The interplanetary ambitions of our civilization demand electronics working under extreme conditions of outer space and distant planets. High temperatures, intense radiation, and toxic environments are only a few of the challenges waiting for our spacecrafts on Venus or Jupiter. These challenges call for electronics powered by exceptionally resistive materials. Silicon carbide (SiC) is the material that fits the mission like no other. Tolerant to high temperatures, resistant to radiation, and chemically inert, SiC has been named “Tougher than Hell”1 for its excellent material properties. The flip side of SiC has always been difficult fabrication technology. For decades, researchers have struggled to obtain high-quality crystalline SiC2,3,4 and to adapt the top-down fabrication technology to produce micro- and nanostructures3. Today, the industry has almost completely mastered the fabrication of SiC nanostructures5,6

Yet, despite the progress in SiC nanofabrication, the nanoscale thermal properties of SiC remain overlooked. Albeit an excellent thermal conductor at the macroscale, SiC has yet to prove its ability to dissipate heat in nanostructures. For comparison, extensive research on Si shows that the thermal conductivity of nanostructures is several times lower than that of the bulk Si7,8. This reduction in thermal conductivity lies at the core of the overheating problem in modern Si-based microelectronics9,10. Thus, knowledge of nanoscale thermal properties is essential for engineering future power electronics based on SiC. However, no systematic thermal measurements have been carried out on SiC nanostructures.

Here, we aim to demonstrate how the thermal conductivity of crystalline SiC scales with the size of the structure. We systematically measure the thermal conductivity of various SiC nanostructures and correlate it to the surface scattering of phonons. Moreover, we investigate whether the surface scattering reduces the phonon mean free path (MFP) or causes coherent heat conduction. Our results should help with the thermal engineering in SiC-based power devices, MEMS11,12, emitters13,14, transistors1,15, nanomembranes16,17, and other nanoarchitectures18.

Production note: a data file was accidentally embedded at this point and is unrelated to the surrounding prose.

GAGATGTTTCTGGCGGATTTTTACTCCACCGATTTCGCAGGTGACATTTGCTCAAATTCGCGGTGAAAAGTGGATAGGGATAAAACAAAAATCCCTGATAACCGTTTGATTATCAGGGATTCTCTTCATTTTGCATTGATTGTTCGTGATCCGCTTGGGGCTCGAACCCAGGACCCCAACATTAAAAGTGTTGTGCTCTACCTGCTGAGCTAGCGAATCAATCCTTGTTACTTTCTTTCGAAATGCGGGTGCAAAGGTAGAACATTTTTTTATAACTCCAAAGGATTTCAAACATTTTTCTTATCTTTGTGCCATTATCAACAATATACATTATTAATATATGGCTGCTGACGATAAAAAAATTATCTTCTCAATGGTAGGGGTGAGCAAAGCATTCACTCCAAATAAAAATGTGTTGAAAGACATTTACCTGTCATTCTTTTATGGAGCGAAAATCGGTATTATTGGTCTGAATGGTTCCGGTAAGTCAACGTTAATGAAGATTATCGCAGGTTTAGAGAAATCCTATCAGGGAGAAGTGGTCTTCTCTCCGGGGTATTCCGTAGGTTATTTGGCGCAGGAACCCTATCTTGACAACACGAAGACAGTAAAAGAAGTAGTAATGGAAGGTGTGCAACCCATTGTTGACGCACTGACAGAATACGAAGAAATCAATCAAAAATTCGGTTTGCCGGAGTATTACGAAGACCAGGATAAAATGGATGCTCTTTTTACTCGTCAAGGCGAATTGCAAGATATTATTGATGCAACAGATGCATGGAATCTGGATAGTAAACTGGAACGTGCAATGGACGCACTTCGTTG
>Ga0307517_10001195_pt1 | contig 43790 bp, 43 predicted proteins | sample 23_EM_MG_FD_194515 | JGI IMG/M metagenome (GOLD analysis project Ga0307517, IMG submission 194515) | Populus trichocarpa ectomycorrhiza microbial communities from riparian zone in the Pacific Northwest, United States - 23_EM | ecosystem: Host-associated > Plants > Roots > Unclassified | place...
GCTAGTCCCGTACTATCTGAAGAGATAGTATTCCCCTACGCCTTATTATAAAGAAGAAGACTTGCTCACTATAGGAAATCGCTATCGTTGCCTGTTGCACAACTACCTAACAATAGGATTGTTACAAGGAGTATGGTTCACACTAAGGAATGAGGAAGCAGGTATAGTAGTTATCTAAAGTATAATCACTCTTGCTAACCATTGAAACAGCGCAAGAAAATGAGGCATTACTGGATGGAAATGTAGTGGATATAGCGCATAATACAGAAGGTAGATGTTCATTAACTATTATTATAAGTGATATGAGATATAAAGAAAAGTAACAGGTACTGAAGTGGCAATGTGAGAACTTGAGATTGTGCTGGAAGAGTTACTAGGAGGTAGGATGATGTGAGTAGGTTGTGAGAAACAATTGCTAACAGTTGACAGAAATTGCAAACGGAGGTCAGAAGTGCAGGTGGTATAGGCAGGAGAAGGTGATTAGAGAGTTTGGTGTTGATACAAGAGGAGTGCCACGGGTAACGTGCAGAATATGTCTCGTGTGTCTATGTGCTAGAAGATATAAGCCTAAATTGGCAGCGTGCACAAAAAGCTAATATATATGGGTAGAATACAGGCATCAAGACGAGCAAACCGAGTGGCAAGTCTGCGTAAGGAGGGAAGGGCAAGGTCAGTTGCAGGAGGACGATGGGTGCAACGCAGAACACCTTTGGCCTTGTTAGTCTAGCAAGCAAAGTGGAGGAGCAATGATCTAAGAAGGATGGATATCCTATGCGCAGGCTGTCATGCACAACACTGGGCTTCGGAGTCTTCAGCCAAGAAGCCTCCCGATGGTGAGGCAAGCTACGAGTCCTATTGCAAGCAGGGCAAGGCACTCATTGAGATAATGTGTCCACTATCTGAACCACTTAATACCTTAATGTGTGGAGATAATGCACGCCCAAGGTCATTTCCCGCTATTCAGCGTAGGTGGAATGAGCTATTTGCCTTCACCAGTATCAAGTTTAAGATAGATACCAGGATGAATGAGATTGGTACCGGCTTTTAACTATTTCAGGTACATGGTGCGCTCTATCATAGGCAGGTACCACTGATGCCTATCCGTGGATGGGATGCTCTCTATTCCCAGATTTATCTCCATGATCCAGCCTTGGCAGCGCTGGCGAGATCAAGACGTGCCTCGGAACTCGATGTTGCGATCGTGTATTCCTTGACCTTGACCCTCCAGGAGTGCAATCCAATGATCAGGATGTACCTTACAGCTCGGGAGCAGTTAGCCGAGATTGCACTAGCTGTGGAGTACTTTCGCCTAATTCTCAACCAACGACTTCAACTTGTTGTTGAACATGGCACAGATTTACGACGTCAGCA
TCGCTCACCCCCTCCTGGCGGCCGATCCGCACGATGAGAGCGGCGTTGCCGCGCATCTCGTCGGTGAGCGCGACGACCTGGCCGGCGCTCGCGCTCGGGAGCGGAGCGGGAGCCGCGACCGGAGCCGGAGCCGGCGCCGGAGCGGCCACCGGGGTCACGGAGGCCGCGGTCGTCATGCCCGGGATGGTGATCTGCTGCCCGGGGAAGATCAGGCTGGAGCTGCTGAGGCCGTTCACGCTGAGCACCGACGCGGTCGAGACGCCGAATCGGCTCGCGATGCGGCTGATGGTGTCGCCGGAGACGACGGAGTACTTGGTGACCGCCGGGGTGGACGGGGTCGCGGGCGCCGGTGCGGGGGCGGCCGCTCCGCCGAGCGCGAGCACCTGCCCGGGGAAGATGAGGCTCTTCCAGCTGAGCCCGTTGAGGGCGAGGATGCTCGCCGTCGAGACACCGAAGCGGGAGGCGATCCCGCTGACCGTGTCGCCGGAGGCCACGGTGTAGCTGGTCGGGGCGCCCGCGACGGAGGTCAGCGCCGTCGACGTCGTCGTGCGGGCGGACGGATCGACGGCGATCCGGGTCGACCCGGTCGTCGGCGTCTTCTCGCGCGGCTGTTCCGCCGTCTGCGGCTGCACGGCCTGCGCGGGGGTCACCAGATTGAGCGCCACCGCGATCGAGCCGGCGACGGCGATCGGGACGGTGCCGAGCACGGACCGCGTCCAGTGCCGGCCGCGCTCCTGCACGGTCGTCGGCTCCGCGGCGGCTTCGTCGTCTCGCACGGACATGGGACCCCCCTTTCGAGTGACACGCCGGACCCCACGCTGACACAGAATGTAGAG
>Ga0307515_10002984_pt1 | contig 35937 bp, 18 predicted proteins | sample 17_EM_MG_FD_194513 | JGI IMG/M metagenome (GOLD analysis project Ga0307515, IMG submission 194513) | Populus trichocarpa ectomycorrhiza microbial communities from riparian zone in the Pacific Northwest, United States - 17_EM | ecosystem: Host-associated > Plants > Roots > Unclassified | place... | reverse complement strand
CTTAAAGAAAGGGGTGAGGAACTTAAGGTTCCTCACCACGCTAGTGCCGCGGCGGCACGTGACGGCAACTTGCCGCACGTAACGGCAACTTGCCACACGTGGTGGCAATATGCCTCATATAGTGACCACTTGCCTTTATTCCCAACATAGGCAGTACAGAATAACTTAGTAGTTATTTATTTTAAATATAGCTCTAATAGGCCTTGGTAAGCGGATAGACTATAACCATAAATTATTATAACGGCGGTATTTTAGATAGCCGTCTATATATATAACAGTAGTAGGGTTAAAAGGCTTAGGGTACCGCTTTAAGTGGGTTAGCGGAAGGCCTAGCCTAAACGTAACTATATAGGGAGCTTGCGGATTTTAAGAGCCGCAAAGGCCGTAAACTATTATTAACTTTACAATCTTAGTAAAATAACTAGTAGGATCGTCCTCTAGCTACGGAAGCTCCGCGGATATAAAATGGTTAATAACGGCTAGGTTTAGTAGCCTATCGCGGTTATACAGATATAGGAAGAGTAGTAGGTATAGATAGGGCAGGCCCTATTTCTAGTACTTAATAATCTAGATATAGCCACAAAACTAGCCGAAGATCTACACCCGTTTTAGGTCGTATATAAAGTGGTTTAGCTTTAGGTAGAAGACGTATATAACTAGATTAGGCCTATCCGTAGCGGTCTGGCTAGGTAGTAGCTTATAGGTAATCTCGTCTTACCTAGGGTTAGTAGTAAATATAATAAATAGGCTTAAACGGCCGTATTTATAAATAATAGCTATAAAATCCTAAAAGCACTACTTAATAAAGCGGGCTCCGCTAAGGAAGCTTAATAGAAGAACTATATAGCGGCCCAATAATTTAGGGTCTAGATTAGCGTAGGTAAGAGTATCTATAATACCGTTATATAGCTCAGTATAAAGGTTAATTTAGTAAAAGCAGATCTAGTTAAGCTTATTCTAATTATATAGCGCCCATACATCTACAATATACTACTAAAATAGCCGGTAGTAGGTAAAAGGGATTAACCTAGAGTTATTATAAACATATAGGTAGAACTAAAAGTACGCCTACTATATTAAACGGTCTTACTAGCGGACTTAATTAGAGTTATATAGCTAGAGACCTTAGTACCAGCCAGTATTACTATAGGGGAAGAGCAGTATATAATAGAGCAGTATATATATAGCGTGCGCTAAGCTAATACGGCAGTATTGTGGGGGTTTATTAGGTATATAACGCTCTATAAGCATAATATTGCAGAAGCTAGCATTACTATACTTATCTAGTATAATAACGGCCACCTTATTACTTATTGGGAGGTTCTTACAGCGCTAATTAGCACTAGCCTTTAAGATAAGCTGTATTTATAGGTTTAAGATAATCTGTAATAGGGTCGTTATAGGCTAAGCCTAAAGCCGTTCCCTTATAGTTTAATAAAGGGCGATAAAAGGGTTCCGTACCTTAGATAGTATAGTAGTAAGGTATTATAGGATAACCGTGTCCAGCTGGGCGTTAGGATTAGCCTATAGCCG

Sample preparation and measurements

The samples were fabricated on a SiC membrane shown in Fig. 1a. The SiC membrane was suspended in a 1 × 1 mm window of Si frame that serves as a support. To verify the crystal quality of the membrane, we performed an electron backscatter diffraction (EBSD) study. The EBSD reveals the Kikuchi pattern of crystalline 3C-SiC (Fig. 1b). Also, the EBSD orientation mapping demonstrates that the crystal preserves the orientation over the entire membrane. Figure 1c–e shows uniform color maps with the (001) orientation for z-direction and (101) orientation for x and y directions over the 1 × 1 mm surface. To evaluate the surface roughness, we profiled the surface with the atomic force microscopy (AFM). The topology features surface irregularity below 1 nm, as shown in Fig. 1f. Analyzing the surface profiles, we concluded that the surface is atomically flat with r.m.s. surface roughness (σ) close to 0.2 nm—the value typically observed on polished membranes.

Fig. 1: Samples and experimental method.
figure 1

a Photo of a typical SiC membrane suspended in the Si frame. b EBSD pattern demonstrates 3C crystallinity of SiC sample. ce EBSD maps for different directions show that the membrane preserves the crystallographic orientation over 1 × 1 mm. f AFM image shows low surface roughness of the membrane. g Scheme of the entire membrane and a typical sample on it. h μTDTR signal following \(\exp (-t/\tau )\) reproduced by simulations. The inset shows how the simulated κ(τ) dependence helps to find the thermal conductivity (κ) from the measured decay time (τ).

The nanostructures were fabricated on the SiC membrane using the standard top-down fabrication process adapted to work on rigid suspended membranes (see the “Methods” section). In brief, we deposited circular aluminum (Al) pads for the thermal conductivity measurements on top of the membranes. Next, using electron-beam lithography, we created patterns of nanostructures around the Al pads. Finally, the membrane was etched through the pattern in the resist. Figure 1g illustrates one of the obtained nanostructures, where the central island is supported by three nanowires.